Sambar battles tigers, crocodiles for 24 hours: The Times of India
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Last Updated: Monday, November 16, 2009, 10:06
  
Nagpur: A full-grown sambar is chased by two tigers. It tries to save its life by entering the shallow waters of a lake, where it is stalked and Sambar loses battle of Tadoba attacked by a crocodile. The sambar successfully staves off both attackers for 24 hours before, struggling from exhaustion, it falls prey to the tigers the next morning.

This stunning natural drama, like the 'Battle at Kruger' at Kruger National Park in Johannesburg, South Africa, in 2004 between a herd of Cape Buffalo, a small pride of lions, and two crocodiles, was witnessed by the 18 participants of an international course and some tourists on Friday at the Tadoba-Andhari Tiger Reserve (TATR). The international course, 'Education as a tool for species conservation', was focusing on tigers in India and has participants from Thailand, Nepal, Bangladesh and India.

The participants reached Telia lake in TATR's Moharli range during their field round at 6.45am. They first saw a full-grown sambar stag returning after quenching its thirst. A tigress was hiding in the tall grass, waiting for the sambar to come close, and started approaching it off a forest trail.

Sensing trouble, the sambar turned and saw the tigress right in front. The sambar took off to save its life with the tigress giving hot chase. Seeing no other option, the sambar chose to enter the Telia waters. The tigress had to stop the chase after the sambar entered the waters. But this was not the end of the sambar's troubles. There were two crocodiles in the lake and they approached the sambar. The tigress had by then positioned herself at the western end of the lake. The sambar kept running around in the shallow waters as it tried to dodge the crocodiles for well over half-an-hour. The sambar had raised an alarm, but unfortunately for it, another tigress in a nearby compartment heard these calls and came rushing to the lake from the southern side.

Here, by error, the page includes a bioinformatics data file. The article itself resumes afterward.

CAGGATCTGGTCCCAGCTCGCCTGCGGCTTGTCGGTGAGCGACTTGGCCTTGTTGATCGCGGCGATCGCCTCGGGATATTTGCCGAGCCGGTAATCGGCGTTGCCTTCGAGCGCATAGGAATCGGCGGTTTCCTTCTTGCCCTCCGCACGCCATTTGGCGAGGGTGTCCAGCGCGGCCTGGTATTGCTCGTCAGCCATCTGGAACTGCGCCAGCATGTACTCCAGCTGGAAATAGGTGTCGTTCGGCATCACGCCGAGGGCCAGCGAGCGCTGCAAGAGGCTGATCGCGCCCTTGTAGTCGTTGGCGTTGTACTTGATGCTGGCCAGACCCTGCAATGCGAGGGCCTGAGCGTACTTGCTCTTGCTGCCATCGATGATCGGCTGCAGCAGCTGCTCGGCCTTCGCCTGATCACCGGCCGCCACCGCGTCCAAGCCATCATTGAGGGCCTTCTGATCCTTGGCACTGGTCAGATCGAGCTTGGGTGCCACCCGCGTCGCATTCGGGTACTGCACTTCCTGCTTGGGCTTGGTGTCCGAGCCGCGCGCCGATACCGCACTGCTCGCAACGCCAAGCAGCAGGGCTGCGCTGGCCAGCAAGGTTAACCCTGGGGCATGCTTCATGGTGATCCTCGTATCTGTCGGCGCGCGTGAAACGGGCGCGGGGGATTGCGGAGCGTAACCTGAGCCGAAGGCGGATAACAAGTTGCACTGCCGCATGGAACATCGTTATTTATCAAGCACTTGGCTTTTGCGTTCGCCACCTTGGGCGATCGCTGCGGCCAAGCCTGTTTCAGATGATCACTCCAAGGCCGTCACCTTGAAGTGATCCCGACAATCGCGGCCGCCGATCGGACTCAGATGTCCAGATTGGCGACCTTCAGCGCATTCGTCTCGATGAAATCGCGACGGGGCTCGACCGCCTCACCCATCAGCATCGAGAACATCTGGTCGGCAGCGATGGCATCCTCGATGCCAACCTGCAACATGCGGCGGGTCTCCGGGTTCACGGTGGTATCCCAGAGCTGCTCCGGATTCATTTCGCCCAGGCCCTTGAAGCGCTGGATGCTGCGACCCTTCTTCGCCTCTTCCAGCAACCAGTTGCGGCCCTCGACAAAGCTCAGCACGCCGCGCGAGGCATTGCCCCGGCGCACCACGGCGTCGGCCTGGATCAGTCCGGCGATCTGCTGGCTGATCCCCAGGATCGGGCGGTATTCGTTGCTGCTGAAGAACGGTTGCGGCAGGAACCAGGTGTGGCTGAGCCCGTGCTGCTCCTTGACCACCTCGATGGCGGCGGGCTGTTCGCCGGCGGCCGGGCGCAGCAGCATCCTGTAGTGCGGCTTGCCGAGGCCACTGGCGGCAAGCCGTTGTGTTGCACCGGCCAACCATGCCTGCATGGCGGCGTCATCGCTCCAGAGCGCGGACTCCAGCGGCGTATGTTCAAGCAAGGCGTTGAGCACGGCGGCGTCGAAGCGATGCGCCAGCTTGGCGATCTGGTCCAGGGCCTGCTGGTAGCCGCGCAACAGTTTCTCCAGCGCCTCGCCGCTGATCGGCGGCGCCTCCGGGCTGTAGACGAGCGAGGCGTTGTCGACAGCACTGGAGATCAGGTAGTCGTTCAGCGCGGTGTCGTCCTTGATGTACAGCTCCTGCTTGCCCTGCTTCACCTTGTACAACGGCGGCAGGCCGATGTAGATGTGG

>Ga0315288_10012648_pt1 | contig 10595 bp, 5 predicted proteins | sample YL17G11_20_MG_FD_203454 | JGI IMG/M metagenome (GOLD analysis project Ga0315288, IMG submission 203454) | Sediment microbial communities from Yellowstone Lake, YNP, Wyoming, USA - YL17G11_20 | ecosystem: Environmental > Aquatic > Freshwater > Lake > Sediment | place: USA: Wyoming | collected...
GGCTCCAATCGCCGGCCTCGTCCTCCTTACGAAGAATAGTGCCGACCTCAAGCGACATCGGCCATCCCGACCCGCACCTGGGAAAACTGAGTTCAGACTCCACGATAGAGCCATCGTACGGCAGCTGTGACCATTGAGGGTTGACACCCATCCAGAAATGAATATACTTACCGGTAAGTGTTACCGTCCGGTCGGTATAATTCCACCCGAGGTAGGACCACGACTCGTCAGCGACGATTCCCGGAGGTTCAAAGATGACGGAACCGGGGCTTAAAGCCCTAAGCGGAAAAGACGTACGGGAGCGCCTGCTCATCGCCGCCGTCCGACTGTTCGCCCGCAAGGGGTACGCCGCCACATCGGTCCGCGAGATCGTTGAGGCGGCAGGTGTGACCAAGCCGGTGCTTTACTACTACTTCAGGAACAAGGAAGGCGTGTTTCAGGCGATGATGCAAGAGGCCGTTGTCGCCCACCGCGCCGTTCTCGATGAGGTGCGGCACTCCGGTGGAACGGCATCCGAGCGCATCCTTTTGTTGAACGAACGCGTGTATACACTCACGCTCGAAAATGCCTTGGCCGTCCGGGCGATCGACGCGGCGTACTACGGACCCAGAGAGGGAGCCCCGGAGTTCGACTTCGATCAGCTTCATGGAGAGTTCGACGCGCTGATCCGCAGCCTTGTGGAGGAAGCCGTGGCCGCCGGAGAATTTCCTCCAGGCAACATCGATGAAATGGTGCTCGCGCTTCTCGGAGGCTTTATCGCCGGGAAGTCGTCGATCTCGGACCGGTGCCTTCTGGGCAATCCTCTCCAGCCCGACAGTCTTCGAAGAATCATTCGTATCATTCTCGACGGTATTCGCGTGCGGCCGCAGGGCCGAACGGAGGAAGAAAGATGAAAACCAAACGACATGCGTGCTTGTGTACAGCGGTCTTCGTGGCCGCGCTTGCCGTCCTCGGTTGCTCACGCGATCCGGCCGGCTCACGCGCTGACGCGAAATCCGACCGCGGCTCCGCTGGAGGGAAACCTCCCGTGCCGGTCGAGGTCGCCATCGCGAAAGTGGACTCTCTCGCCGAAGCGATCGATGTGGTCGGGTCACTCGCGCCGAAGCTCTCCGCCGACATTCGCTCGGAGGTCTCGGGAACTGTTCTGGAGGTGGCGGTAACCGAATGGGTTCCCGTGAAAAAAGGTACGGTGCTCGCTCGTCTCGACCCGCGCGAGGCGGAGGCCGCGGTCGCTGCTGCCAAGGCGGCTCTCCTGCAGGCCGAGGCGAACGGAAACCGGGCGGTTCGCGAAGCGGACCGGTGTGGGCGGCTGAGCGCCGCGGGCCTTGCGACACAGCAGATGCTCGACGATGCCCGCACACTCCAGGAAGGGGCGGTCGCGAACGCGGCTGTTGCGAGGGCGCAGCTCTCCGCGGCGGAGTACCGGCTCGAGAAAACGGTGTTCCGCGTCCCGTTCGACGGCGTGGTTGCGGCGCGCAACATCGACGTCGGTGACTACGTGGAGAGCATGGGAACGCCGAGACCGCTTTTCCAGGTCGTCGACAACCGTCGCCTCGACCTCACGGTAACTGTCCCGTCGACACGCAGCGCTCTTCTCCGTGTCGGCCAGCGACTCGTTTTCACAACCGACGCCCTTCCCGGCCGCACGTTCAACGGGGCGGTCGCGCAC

It positioned herself in the tall grass towards the south, making the situation tougher for the sambar. At around 8.30am, the sambar decided to come out of water and try to escape. It had walked barely 50 metres to reach the tall grass when the first tigress attacked from the west and the second tigress also made an attempt from the south. However, the sambar luckily escaped the attacks and returned to the waters with a little injury on its hind legs.

No sooner did the sambar enter the waters, the crocodiles started approaching it again. Both the tigresses also resumed their original positions in the wait for the sambar. The animal was by now struggling a bit due to its injury and blood loss. At 10.30am, the sambar was literally limping when it made a third attempt to escape. The participants waited with bated breath as they thought this would be the last bid by the sambar to save its life. The moment the sambar left the water and reached the grass with great pains, the first tigress again charged the animal. To the surprise of everyone present, the sambar survived the third attack too and returned to the waters.

As the tourists were running out of time, they left the park. As soon as the after round of TATR started at 2pm, everybody rushed to check out the final outcome of the battle. To their surprise, the brave sambar was still in the water! They again checked at 5.30pm before leaving the reserve and to their surprise the sambar was still in the water. The crocodiles had by then apparently given up on the sambar, however the tigresses were still waiting for the kill. Some photographers, who waited for hours to see the end of the spectacle, said that the sambar attempted to escape a few more times.

On Saturday, November 14, when the participants reached Telia lake at 6.30am, they saw the sambar had been finally grounded by the first tigress on the bank of the lake. The brave sambar seems to have lost the battle between life and death after resisting for almost 24 hours.


First Published: Monday, November 16, 2009, 10:06


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